That quote from David Morrison, the standard you walk past is the standard you accept, is often invoked in these discussions. But it’s not always easy. There are times when it’s difficult or scary or even embarrassing to speak up. If you feel like you’re the only one in the room with a whole lot of people who have more power than you, it can be incredibly difficult. And it’s ok, you didn’t let down the entire feminist movement if you don’t stand up to one sexist “jokes”, you aren’t given a lifetime membership to One Nation if you stayed silent in the face of one slightly racist remark, and you don’t get shipped off to Westboro Baptist church if you turn away from homophobia one time.
I’m not here to tell you that you are never allowed to walk past, but I am here to say it’s always worth taking a moment to think about. Do you need to walk past, because the most surprising thing about standing up is how often you’re not the only one, you’re just the first one. And every time someone hears a “that’s not ok” in response to something they think is ok, they learn the lessons they’ve never been taught. Like the micro-aggressions we talk about, the micro-affirmations can work the other way.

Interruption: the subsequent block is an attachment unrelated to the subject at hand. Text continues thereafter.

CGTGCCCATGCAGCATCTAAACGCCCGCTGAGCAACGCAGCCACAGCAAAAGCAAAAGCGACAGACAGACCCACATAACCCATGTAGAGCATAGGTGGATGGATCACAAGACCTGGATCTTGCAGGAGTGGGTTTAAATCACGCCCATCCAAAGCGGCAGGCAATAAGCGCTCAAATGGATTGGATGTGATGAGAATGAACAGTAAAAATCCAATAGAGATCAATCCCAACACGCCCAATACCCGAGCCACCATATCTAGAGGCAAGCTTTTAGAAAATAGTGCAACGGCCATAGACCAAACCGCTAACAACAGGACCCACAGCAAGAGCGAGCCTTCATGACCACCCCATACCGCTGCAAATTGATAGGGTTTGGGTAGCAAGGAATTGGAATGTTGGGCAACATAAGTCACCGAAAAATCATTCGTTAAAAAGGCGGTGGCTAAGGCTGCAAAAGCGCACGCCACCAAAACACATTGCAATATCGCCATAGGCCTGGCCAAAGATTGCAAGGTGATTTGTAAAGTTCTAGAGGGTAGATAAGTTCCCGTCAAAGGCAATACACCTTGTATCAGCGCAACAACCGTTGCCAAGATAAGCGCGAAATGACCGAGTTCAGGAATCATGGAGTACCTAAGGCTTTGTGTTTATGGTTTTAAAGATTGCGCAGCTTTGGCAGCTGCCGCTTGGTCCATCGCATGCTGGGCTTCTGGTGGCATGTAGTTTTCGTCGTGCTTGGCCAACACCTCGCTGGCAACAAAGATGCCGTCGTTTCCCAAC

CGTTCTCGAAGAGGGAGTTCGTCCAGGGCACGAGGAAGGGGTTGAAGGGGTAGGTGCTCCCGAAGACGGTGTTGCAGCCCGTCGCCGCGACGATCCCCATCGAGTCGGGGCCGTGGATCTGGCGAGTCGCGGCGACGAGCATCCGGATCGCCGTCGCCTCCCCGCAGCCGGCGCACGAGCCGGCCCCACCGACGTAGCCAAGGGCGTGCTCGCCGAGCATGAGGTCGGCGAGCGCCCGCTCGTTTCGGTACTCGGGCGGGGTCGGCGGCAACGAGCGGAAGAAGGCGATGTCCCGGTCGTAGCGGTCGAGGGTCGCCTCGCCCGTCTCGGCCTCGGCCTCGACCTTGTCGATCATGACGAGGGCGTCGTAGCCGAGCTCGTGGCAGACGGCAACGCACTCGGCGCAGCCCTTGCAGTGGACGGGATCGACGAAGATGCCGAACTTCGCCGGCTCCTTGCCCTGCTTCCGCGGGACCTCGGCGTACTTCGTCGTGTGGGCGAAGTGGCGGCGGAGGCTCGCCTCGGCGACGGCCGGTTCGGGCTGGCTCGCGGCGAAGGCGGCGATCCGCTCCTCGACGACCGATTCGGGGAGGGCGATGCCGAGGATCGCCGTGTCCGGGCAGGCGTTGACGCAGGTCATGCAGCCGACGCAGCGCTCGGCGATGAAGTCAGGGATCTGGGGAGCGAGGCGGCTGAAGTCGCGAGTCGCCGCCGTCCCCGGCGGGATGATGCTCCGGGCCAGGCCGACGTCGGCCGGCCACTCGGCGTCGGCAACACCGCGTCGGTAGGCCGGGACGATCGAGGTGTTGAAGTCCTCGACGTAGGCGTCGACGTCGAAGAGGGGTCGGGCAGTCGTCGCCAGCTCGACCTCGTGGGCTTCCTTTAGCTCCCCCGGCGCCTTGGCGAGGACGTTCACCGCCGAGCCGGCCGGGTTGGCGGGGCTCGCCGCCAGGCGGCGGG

On male allies
This can be a difficult one, and to be clear, I’m not talking about male victims of sexual violence, who absolutely should have a voice, I’m talking about male allies. Men who understand that male privilege and entitlement is a problem for everyone and want to make a difference. You are welcome and necessary to change, but your role here is to sit quietly and listen. Understand what women are telling you about their experiences, take those lessons back to male dominated spaces and make change there. When you are in female dominated spaces, understand that women are too often silenced by men and make change by not doing that. Amplify female voices rather than your own. Listen rather than talk. Understand rather than explain. This being a true ally.